Armchair (Model MR 534)
Ludwig Mies van der Rohe (1886–1969, American, b. Germany)
Gebrüder Thonet (1853–present), Vienna, Austria
chrome-plated tubular steel, wood and canvas upholstery
31 1/8 x 21 x 32 1/2 inches
Ludwig Mies van der Rohe’s cantilevered armchair was one of a string of such designs in the 1920s. In 1927 Mies applied for a patent to protect his use of the “spring quality of steel tubes.” A key element of this cantilevered chair was its resiliency, a slight flexibility of the metal legs that allowed it to bend a little as the user sat down, and to return to its original form when the user stood up. The first cantilevered chair (designed 1924, produced 1926 and represented in Kirkland Museum’s collection) was built out of gas pipes and pipe fittings by Mart Stam, a Dutch architect. Mies was inspired by Stam’s design after learning of it through the Deutscher Werkbund in 1926. The appearance of continuous steel tubing was a popular element among designers of the time, including Le Corbusier and Breuer, who got the idea from the metal tubing on his bicycle. In the late 1920s and 1930s, there were conflicts and lawsuits between designers claiming to have been the first to create the cantilevered chair. However, the design was easily appropriable and was inspired in general by the use of tubular steel in earlier Bauhaus furniture. Modernist designers liked the idea of a person sitting in the cantilevered chair and appearing to float in mid-air, as well as the idea of vanquishing a heretofore universal form: the four-legged chair. The cantilevered design seemed daring and dangerous, and tested the sitter’s trust in the design.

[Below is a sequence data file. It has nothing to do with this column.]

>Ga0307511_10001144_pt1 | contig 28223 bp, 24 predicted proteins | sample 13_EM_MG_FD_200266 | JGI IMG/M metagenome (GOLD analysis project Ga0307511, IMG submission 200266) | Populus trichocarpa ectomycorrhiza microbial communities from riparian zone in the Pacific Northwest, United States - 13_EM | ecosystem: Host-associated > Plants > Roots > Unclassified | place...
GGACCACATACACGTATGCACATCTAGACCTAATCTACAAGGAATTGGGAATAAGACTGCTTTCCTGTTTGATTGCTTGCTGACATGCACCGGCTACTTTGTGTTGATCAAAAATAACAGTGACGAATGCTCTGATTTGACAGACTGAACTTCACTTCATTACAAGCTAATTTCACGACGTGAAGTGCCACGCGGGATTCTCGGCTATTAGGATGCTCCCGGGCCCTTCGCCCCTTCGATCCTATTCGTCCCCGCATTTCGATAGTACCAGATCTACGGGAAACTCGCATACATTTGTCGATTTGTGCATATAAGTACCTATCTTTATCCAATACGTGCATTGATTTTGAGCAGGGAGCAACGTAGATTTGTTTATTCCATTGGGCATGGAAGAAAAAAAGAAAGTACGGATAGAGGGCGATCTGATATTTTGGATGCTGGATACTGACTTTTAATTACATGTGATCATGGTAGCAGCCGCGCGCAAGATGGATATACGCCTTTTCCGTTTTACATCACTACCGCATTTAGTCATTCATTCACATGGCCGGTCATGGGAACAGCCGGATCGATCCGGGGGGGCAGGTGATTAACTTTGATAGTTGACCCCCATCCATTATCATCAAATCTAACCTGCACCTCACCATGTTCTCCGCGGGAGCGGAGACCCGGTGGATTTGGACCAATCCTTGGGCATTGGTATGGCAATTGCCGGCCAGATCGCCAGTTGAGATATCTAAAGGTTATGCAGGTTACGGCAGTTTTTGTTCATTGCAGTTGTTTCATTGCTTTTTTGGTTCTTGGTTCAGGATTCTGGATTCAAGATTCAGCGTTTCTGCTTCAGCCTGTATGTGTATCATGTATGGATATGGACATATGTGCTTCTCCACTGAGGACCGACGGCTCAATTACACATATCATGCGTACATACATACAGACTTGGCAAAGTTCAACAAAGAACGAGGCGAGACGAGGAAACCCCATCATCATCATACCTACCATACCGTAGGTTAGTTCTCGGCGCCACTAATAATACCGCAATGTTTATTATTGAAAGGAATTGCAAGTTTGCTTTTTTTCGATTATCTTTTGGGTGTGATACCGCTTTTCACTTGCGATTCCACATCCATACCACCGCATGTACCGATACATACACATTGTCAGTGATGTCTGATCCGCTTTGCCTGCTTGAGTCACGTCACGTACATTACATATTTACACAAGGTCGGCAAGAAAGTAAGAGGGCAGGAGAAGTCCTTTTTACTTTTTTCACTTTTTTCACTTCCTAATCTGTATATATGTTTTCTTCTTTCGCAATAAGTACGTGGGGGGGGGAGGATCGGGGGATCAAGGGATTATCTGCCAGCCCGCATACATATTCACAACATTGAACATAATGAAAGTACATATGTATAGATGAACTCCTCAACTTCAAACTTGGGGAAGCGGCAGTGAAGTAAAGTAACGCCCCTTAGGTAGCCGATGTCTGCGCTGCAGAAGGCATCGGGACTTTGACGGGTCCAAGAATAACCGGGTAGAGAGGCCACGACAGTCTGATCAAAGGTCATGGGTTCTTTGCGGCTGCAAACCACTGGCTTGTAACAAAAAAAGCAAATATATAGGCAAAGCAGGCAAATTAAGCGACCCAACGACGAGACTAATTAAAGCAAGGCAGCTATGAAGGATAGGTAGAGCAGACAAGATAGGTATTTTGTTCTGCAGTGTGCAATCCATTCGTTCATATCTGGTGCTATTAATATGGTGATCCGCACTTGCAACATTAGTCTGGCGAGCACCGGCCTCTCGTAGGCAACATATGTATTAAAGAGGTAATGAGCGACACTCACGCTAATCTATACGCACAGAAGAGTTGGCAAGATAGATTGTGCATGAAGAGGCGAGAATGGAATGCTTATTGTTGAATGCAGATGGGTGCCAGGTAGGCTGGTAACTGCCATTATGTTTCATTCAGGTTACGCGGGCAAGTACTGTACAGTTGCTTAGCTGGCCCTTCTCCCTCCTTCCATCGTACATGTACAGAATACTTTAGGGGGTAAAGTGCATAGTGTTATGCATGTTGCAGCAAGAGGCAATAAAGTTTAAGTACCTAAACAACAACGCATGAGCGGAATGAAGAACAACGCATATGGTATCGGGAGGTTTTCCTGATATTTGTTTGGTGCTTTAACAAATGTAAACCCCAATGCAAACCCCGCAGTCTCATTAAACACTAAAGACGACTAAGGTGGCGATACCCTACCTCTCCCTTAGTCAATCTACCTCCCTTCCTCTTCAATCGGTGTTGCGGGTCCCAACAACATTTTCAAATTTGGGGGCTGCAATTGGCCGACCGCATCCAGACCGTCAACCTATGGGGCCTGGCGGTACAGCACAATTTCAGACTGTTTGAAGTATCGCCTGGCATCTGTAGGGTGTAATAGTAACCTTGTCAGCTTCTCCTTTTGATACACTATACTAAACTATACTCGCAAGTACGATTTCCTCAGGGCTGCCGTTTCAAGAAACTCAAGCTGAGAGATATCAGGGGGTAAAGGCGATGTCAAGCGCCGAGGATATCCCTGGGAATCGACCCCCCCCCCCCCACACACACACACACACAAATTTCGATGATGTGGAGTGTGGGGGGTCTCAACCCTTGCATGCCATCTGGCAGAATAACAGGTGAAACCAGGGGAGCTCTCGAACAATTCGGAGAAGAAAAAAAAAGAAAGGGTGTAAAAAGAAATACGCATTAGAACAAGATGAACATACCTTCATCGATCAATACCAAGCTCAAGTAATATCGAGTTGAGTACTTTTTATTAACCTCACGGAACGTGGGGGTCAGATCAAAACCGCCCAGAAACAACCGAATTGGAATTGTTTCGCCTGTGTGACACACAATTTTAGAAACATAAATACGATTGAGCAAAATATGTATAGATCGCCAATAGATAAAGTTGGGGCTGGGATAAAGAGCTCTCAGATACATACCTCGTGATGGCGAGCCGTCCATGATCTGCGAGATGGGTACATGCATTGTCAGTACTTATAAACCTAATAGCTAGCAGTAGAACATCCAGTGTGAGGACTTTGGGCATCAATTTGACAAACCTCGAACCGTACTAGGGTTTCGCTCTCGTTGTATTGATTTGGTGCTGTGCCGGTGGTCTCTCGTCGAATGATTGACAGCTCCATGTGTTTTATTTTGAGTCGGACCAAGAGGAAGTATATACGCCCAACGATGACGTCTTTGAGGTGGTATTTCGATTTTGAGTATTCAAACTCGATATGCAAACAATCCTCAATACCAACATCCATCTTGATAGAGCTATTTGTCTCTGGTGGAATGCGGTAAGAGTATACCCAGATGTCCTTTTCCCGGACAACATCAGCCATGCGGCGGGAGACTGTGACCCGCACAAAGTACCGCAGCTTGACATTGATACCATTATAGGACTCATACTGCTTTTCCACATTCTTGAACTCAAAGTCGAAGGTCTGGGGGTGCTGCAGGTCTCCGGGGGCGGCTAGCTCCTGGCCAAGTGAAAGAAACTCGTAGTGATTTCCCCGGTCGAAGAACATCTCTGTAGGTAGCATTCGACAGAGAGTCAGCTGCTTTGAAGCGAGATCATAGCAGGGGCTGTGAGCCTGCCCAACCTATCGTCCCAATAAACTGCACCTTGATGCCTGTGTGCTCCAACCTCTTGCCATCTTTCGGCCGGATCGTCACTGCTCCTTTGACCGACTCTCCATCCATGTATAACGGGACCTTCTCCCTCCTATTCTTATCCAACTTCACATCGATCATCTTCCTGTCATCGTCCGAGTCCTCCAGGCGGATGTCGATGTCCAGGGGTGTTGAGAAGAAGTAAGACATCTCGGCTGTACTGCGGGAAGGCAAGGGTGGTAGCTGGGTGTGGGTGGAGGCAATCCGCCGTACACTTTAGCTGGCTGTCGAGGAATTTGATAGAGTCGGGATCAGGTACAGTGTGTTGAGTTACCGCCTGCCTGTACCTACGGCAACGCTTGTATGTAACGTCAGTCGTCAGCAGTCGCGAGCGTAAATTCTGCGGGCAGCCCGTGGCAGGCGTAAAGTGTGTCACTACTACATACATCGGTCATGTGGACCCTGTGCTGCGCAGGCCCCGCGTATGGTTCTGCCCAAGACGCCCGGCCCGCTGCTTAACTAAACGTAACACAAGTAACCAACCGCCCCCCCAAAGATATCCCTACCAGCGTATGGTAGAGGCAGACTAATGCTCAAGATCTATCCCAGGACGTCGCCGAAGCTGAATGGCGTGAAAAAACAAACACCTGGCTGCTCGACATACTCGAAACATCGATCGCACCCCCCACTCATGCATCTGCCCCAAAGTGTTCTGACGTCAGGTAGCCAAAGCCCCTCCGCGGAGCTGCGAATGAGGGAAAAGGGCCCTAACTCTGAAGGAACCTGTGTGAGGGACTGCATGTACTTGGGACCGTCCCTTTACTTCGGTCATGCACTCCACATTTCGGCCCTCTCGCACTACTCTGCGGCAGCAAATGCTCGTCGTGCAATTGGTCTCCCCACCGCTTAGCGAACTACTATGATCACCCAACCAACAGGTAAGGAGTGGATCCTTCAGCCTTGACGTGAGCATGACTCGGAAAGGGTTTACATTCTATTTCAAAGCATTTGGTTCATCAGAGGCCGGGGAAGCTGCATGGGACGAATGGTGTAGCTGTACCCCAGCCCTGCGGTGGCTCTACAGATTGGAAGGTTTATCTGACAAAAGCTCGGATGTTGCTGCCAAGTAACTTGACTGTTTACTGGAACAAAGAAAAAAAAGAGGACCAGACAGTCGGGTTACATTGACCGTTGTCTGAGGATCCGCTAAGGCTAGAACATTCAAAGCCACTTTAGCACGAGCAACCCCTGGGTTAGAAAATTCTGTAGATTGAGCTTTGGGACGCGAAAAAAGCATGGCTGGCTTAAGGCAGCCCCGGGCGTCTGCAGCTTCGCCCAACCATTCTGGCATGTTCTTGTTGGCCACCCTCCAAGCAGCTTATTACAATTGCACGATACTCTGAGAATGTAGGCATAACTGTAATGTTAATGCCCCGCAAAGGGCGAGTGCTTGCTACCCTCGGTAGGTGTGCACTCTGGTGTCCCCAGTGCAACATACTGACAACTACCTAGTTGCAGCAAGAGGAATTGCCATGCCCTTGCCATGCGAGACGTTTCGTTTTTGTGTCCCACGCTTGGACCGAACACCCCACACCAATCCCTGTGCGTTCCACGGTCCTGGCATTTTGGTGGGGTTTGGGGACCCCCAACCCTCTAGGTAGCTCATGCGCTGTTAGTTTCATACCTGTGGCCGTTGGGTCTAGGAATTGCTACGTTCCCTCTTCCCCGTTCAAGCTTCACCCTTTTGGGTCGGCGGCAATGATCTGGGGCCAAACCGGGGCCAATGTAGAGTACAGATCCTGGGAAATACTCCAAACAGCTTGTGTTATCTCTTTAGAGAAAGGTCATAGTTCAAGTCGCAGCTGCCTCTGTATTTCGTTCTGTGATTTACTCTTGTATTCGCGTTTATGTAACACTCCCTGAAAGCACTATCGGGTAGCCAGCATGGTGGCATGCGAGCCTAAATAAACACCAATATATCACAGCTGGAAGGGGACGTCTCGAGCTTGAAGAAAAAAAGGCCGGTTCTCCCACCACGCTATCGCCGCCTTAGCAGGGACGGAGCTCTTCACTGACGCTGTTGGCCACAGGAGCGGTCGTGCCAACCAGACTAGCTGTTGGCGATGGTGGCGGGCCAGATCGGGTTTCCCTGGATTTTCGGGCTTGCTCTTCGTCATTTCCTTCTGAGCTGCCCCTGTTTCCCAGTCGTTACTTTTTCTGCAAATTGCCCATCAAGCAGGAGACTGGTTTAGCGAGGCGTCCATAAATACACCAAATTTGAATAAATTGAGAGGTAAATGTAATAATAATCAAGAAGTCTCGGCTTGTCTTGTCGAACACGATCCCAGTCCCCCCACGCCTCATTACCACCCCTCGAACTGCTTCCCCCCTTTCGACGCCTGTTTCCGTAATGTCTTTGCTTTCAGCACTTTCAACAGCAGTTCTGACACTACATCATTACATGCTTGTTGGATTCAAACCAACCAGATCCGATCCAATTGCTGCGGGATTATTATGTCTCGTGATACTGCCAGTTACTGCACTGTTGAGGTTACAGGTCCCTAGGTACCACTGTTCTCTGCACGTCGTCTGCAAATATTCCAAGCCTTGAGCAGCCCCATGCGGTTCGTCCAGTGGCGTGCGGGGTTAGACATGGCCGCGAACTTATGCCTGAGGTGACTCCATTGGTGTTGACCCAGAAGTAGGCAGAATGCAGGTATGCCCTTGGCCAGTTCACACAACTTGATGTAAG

ON VIEW in Bauhaus Gallery 5
Collection Kirkland Museum of Fine & Decorative Art